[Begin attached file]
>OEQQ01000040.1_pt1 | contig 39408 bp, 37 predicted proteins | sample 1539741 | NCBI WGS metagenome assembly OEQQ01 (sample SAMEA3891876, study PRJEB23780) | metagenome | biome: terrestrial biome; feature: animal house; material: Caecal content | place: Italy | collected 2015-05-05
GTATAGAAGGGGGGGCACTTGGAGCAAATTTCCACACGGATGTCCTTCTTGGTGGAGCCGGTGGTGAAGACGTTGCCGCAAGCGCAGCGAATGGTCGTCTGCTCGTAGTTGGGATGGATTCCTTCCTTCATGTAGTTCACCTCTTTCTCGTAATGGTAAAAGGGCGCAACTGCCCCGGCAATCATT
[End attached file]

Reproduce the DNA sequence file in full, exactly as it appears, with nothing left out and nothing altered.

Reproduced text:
>OEQQ01000040.1_pt1 | contig 39408 bp, 37 predicted proteins | sample 1539741 | NCBI WGS metagenome assembly OEQQ01 (sample SAMEA3891876, study PRJEB23780) | metagenome | biome: terrestrial biome; feature: animal house; material: Caecal content | place: Italy | collected 2015-05-05
GTATAGAAGGGGGGGCACTTGGAGCAAATTTCCACACGGATGTCCTTCTTGGTGGAGCCGGTGGTGAAGACGTTGCCGCAAGCGCAGCGAATGGTCGTCTGCTCGTAGTTGGGATGGATTCCTTCCTTCATGTAGTTCACCTCTTTCTCGTAATGGTAAAAGGGCGCAACTGCCCCGGCAATCATT